This is my favourite part of the city centre. Locals hang around in kopitiams. Shopkeepers sit patiently as you browse through the stores filled with antiques, rattan furniture, bicycles and books. The Tua Pek Gong Temple, Hong San Si Temple and Hiang Thian Siang Ti Temple welcome visitors each day and burst with excitement during popular Chinese festivals. Unlike the Main Bazaar, Jalan Carpenter isn’t as touristy. Great for people-watching!
If you enjoy a good caffeine fix, be sure to check out Black Bean Coffee for a taste of 100% pure Sarawak gourmet coffee. They normally use their house blend if you don’t have a preference, but they can add in your choice of arabica beans to create a bespoke cuppa. Definitely worth a stop if you appreciate a local cafe hopping experience!
Get cultural at The Old Courthouse Complex
Home to the antique Clock Tower and Charles Brooke Monument, this historical monument once served as the administrative centre of Sarawak. Today it is a community hall and popular venue for cultural festivals as well as events organised by the Sarawak Tourism Board, such as local craft workshops. As it happened, we were there just as an independent Malaysian clothing fair was taking place.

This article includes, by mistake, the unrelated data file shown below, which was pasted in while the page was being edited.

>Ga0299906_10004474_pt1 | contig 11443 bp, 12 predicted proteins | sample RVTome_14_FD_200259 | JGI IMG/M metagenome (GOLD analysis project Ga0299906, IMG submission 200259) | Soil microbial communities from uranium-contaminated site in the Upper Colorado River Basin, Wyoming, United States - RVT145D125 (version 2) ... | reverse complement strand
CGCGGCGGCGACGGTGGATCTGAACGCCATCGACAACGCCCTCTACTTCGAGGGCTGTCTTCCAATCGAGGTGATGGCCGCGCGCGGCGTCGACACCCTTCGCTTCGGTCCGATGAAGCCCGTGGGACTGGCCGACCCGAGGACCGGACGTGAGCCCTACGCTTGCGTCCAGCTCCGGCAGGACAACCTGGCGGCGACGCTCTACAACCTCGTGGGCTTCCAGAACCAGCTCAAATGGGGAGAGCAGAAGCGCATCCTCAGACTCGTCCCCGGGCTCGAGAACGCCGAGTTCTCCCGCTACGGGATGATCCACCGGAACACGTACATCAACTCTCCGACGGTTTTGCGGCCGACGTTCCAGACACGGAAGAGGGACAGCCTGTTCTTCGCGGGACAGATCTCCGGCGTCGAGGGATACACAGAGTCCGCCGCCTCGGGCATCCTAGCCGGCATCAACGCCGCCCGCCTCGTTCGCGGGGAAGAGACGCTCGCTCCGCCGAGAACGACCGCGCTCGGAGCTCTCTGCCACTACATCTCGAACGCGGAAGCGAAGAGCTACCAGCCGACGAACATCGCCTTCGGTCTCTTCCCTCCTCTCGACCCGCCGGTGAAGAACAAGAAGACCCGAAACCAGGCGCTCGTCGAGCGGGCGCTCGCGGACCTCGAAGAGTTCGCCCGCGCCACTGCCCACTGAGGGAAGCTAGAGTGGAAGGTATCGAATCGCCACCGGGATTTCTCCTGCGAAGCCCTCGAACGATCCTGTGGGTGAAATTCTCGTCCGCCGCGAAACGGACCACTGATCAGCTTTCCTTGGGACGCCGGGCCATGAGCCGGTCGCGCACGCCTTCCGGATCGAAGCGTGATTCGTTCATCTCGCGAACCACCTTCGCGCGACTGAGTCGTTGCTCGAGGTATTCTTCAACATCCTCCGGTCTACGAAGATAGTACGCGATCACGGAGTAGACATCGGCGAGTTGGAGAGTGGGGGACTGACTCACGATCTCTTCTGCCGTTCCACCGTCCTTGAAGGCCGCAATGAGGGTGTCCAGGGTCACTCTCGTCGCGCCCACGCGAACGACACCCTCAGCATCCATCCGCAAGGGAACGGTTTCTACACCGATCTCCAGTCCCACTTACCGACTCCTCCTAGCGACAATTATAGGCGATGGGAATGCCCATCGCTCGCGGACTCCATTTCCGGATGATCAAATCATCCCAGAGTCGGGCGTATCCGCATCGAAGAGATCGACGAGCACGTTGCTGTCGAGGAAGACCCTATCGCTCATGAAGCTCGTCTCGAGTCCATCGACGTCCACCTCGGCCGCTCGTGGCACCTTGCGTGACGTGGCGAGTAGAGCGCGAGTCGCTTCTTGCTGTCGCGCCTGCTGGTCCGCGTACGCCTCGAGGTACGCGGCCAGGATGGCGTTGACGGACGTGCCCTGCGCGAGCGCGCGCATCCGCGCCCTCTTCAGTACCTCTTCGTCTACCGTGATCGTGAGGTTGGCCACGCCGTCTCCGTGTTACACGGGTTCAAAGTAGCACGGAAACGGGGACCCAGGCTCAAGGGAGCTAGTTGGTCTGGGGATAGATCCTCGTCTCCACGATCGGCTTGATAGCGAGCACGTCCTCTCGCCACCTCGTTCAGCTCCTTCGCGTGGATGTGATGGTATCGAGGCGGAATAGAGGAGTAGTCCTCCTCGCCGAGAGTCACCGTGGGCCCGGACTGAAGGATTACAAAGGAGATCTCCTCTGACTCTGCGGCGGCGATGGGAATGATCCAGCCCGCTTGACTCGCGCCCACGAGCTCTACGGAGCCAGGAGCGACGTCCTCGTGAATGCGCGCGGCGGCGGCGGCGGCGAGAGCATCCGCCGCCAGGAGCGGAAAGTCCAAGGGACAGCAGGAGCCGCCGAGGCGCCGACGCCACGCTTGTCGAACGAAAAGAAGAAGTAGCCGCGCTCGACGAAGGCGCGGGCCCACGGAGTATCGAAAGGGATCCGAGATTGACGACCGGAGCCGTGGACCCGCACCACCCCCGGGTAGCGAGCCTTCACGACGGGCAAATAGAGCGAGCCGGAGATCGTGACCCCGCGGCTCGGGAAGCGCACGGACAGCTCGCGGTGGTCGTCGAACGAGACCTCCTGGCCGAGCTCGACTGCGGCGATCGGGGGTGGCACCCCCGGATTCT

Visit a free museum
One great thing about the museums in Kuching is that most of them are free! We picked the Sarawak Textile Museum, which details how textiles were made, the dyeing methods and the different ethnic patterns. The mannequins were quite realistic and frankly creeped us out a little.
The souvenir shop downstairs belongs to Juliana, a local bead work artisan who was happy to introduce us to her native handicraft business. You can check out her fine collection of bead embroidery and weaving, some of which has garnered attention from clients abroad! If you plan to say hi, she’ll be working on her next order at Juliana Native Handwork.
Got more time to kill? You can head to the Chinese History Museum, Sarawak Museum, Art Museum or the Islamic Museum, amongst others.
Wander down the colourful alleys of Jalan India
Further down from the Main Bazaar, there is Jalan India, a lively commercial area where handwoven textiles are much cheaper and brightly-coloured walls trigger the photographer or Instagrammer in you.
In the middle of the pedestrianised street, there is a tiny pathway called India Mosque Lane. While you are there, make a detour to pass through a hidden world dominated by traditional spice merchants and a fragrant aroma.
Do you think Kuching could be Malaysia’s next top destination?